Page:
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Bittersweet end

Palisade, Minn. — Pam and Dick Bowne poured seven years of their lives into Gemini Guernsey Old Fashioned Creamline Milk.

They milked 50 Guernsey cows on their Aitkin County farm, processed milk in their farmstead bottling plant, distributed it to Twin Cities stores and homes, and did all their own promotions, marketing and sales.

In March — short on money, exhausted from years of 80-hour work weeks, facing new licensing requirements and shrinking margins — the Bownes called it quits. The cows are gone and the bottling plant is closed.

But the product they launched with hope and nurtured with passion will continue. Pride of Main Street Dairy, an independent creamery in Sauk Centre, will take over production of Gemini Guernsey creamline milk.

Distribution to be expanded

Pride of Main Street co-owner George Economy sees a bright future for the Gemini brand. Creamline milk, which is pasteurized but not homogenized, fits well with other specialty products: organic milk and ice cream, grazer’s cheese, milk shakes, smoothies and the company’s signature product, Helios Nutrition Organic Kefir. “I think there will be strong interest in old-fashioned milk,” he says.

Pride of Main Street, with marketing networks in 49-states, expects to increase Gemini sales and distribution — something Dick and Pam lacked the manpower to do.

Economy says the Bownes built a loyal following because of their “commitment to their customers and sustainable agriculture.” Saturdays, they would load up their refrigerated milk truck and drive 150 miles south to the Twin Cities, where they spent weekends making deliveries. Frequently, their accounts would sell out in two or three days, “and then they’d be out of stock until the next week,” Economy says.

Pride of Main Street, distributing through Promised Land Organic Farms of Zimmerman, Minn., “can guarantee regular and more frequent deliveries,” Economy says.

The Bownes have been friends with Economy for years and will continue to promote the brand they founded. “But we’re going off in a different direction,” Dick says. While they may go back to raising beef cattle, selling their beloved milk cows and handing off their hard-fought venture was a bittersweet end.

Starting Gemini Guernsey

The Bownes have been farmers all their lives. Dick, 57, grew up on a beef farm near the Columbia Gorge in Washington state. Pam, 53, grew up on a farm near Mobridge, S. D. The couple began farming in 1975, raising cattle and grain.

In the early 1990s, they quit grain farming, put their land into pasture, and concentrated on milking Guernsey cows. To boost revenues from their small herd, the Bownes turned to direct marketing. They worked with AURI and North Branch Dairy to reintroduce creamline milk.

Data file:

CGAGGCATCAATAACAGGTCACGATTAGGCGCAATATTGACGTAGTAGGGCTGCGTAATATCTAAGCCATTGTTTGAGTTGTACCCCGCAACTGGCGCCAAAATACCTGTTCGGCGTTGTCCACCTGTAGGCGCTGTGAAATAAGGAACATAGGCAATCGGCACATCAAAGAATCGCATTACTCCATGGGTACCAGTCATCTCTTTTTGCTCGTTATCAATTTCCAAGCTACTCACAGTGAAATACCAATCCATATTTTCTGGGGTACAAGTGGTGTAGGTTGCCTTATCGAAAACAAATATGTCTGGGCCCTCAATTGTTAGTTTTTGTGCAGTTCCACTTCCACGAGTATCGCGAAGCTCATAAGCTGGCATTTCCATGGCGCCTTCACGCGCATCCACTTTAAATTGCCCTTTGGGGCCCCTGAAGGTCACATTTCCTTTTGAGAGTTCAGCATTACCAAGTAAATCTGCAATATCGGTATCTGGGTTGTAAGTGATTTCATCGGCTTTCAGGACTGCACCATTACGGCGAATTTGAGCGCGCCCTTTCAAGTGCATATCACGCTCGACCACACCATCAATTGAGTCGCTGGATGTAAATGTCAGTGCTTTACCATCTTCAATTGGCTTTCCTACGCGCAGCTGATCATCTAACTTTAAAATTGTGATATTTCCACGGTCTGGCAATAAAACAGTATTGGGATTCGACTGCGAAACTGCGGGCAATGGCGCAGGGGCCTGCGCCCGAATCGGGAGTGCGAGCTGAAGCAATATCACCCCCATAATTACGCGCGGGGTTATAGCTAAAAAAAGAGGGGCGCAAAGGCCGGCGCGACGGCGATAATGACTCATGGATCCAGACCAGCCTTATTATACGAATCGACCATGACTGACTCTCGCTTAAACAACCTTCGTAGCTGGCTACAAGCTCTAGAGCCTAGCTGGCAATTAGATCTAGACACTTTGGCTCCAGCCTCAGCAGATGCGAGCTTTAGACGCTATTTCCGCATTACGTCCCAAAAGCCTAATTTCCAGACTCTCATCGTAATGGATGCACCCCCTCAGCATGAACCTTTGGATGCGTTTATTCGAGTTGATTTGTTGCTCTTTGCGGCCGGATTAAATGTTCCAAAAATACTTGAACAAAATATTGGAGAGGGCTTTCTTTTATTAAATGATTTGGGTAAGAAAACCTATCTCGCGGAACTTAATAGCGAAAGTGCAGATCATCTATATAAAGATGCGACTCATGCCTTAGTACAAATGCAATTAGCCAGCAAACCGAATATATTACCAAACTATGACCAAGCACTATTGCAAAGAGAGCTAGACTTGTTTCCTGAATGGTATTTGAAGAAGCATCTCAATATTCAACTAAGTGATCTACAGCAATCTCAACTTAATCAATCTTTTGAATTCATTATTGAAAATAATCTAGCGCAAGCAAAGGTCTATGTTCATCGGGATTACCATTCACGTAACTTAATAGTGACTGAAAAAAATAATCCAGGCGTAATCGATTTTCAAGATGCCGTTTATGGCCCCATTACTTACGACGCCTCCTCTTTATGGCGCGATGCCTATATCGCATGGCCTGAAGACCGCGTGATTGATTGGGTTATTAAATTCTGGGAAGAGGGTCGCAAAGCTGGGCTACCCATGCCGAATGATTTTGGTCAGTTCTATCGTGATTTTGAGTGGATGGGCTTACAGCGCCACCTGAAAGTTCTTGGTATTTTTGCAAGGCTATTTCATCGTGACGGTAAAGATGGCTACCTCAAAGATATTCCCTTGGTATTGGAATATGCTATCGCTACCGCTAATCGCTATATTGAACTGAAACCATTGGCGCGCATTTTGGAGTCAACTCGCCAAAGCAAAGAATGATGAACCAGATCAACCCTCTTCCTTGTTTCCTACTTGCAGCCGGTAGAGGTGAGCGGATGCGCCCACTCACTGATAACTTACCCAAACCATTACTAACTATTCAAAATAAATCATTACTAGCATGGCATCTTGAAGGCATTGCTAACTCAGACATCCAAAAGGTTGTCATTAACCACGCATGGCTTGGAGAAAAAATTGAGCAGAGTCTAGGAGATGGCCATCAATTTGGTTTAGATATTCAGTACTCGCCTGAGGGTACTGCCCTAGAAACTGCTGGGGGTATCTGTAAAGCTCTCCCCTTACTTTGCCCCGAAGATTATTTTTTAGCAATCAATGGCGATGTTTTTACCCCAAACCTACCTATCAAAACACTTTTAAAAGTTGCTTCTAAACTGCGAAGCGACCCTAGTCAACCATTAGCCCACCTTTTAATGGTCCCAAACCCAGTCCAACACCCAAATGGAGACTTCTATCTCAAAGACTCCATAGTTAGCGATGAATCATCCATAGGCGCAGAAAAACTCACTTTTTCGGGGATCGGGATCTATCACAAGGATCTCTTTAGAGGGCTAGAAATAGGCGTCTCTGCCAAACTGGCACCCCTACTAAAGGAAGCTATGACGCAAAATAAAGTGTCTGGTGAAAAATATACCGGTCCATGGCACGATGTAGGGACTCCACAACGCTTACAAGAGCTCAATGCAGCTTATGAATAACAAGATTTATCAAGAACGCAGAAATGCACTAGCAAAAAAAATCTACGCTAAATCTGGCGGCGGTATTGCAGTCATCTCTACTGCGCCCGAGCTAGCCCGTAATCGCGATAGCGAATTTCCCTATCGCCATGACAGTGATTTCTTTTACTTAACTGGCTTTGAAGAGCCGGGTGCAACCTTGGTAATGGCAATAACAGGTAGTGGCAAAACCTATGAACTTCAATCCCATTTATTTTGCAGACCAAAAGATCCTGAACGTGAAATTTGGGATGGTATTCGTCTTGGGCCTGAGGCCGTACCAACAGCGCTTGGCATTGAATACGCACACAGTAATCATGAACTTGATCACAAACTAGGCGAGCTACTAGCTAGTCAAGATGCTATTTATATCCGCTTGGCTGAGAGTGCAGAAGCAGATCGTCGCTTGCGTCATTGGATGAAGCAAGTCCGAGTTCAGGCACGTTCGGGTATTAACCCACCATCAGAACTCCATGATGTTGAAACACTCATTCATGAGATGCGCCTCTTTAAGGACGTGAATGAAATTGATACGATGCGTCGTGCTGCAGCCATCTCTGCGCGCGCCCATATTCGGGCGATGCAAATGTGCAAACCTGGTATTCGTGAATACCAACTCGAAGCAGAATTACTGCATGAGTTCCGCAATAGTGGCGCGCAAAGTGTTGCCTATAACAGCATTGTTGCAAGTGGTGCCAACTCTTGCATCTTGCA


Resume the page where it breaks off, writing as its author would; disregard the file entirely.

The Bownes worked hard to distinguish Gemini Guernsey milk from other brands, promoting its freshness, taste and the farm-to-table link. Over the next four years, volume grew steadily until they were trucking all their milk to North Branch Dairy for custom processing.

But in 1998, North Branch closed. The Bownes had an available building on their farm, so they bought North Branch’s processing equipment, lock, stock and barrel, for $35,000.

Problems and delays

They expected to set up their bottling plant in a few weeks, which stretched into six months.

“We set it up on a shoestring,” Dick says, acknowledging that their big bargain came with headaches. They couldn’t get replacement parts, for example, so Dick had to design new parts. The farm’s electrical service was incompatible with the used equipment. “There was so much stuff to do,” Dick recalls. Delays mounted.

Meanwhile, they couldn’t supply their milk accounts.

Late in 1998, the Bownes received their farmstead-processing license and were back in business. Despite a six-month absence, Dick says they quickly regained all their commercial customers.

But the extremely competitive retail milk market prevented them from raising prices. As long as Dick and Pam and their two daughters did everything, their venture paid the bills, Dick says. Finally, “the work got to be overwhelming.” Still, Pam adds, “we don’t regret what we did. Even though we didn’t continue, what we learned can help somebody else.”

A cautionary tale

The Gemini Guernsey story is not unusual among new small businesses, which are often stretched to the breaking point by lack of capital and labor, says Michael Sparby, AURI project director in Morris. “If you break it down, the Bownes were really running four separate businesses themselves: milk production, milk processing, product distribution and marketing.”

The Bownes’ story also illustrates the relentlessly competitive pressures in the fluid milk market, which operates on high volume and low margins, Sparby says. “It’s another reason why we are stressing caution.”